Phil - Obviously here in the UK we're not quite there. I mean, we've gone off coal as of a couple of months ago.
Kimberly - That's great. Congrats. Let's celebrate that. We need to celebrate the climate victories when they do happen, because that's huge.
Phil - What do we do now though?
Kimberly - Yeah. Now you've got to decarbonise everything else! And you also need probably even more clean electricity because we need to run a lot of things that today are not run on electricity, like cars for example, most of them are running on a fossil fuel. So we need not just 100% clean electricity, but more like 200% clean electricity, because that will be our major fuel source in the future.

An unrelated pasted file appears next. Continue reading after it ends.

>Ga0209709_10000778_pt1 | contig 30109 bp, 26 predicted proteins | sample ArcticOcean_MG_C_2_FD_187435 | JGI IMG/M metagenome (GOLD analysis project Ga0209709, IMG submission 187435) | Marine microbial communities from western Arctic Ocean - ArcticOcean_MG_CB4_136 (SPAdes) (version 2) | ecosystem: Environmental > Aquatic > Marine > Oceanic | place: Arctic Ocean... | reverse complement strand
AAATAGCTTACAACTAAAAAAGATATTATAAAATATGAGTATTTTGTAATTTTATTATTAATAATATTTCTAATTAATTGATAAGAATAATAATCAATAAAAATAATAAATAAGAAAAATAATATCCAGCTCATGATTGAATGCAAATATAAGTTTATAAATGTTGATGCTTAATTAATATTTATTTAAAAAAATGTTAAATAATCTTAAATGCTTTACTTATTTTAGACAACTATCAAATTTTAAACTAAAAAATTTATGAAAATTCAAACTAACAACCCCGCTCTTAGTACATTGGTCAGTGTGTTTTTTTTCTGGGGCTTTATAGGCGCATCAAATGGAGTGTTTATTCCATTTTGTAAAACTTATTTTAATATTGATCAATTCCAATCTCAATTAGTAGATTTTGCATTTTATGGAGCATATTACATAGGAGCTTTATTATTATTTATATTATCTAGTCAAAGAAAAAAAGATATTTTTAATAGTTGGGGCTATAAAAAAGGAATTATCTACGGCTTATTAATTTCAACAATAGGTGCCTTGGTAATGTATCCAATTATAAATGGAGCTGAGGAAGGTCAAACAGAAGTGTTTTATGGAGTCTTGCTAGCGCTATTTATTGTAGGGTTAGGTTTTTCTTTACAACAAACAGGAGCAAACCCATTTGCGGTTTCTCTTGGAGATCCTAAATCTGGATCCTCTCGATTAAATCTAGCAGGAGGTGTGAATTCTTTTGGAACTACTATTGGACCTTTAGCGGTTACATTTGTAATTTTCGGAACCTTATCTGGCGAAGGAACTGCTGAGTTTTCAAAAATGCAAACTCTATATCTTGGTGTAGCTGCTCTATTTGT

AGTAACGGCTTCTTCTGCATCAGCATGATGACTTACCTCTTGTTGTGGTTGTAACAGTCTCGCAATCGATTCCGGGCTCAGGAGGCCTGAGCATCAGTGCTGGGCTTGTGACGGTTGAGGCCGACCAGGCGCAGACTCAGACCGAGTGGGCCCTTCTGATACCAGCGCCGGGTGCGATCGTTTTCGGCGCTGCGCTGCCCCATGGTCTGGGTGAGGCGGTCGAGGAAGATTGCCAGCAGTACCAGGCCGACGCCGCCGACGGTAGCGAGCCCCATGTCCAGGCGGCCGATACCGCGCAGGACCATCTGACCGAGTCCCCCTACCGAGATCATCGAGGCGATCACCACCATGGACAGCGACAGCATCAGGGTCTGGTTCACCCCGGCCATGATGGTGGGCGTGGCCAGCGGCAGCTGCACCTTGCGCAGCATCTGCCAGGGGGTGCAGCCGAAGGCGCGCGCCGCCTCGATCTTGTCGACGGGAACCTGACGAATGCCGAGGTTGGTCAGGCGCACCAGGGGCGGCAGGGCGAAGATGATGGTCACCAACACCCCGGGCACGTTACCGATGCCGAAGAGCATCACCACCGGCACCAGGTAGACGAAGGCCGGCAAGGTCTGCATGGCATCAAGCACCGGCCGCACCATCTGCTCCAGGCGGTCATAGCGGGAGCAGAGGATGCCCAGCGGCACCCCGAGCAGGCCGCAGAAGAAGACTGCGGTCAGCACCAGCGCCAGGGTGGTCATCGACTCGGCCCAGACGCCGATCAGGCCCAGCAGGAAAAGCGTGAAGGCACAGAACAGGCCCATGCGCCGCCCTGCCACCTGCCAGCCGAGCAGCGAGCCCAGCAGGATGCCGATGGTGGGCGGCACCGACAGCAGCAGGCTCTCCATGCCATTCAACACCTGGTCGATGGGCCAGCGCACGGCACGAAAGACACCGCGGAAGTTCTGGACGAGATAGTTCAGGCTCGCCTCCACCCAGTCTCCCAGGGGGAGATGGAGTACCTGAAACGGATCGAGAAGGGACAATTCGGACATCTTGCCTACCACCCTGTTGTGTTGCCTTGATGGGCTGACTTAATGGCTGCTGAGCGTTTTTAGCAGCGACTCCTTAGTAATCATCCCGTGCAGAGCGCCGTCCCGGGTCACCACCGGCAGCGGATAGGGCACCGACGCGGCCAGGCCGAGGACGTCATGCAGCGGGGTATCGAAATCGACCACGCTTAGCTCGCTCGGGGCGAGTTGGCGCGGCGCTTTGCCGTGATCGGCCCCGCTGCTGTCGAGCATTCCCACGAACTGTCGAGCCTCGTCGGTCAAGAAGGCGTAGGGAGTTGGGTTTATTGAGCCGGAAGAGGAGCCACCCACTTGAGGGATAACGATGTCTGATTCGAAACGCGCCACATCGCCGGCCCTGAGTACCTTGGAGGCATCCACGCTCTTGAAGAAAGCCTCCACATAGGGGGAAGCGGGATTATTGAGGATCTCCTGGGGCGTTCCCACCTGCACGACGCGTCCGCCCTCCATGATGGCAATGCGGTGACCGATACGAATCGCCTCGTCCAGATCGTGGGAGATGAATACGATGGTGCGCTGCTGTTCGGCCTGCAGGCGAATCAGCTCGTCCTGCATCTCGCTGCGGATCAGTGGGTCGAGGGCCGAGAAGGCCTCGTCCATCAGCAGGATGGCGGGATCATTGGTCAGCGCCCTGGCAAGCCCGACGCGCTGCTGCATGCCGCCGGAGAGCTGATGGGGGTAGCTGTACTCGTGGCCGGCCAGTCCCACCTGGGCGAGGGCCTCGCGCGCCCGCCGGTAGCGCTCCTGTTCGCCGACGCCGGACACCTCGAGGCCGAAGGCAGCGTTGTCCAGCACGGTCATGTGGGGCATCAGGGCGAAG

Phil - How do you actually do that?
Kimberly - You shut down a lot of dirty infrastructure, unfortunately ahead of its planned lifetime. We need then politics that will help deal with those losses. Make sure that the workers get a fair transition to clean energy jobs, and there's a lot of demand for that. There are a lot more jobs in clean energy actually than today's dirty energy system. And the workers themselves would prefer in many cases to organise for just this kind of transition.
Phil - How much then is sort of my job, and how much is Boris Johnson's job?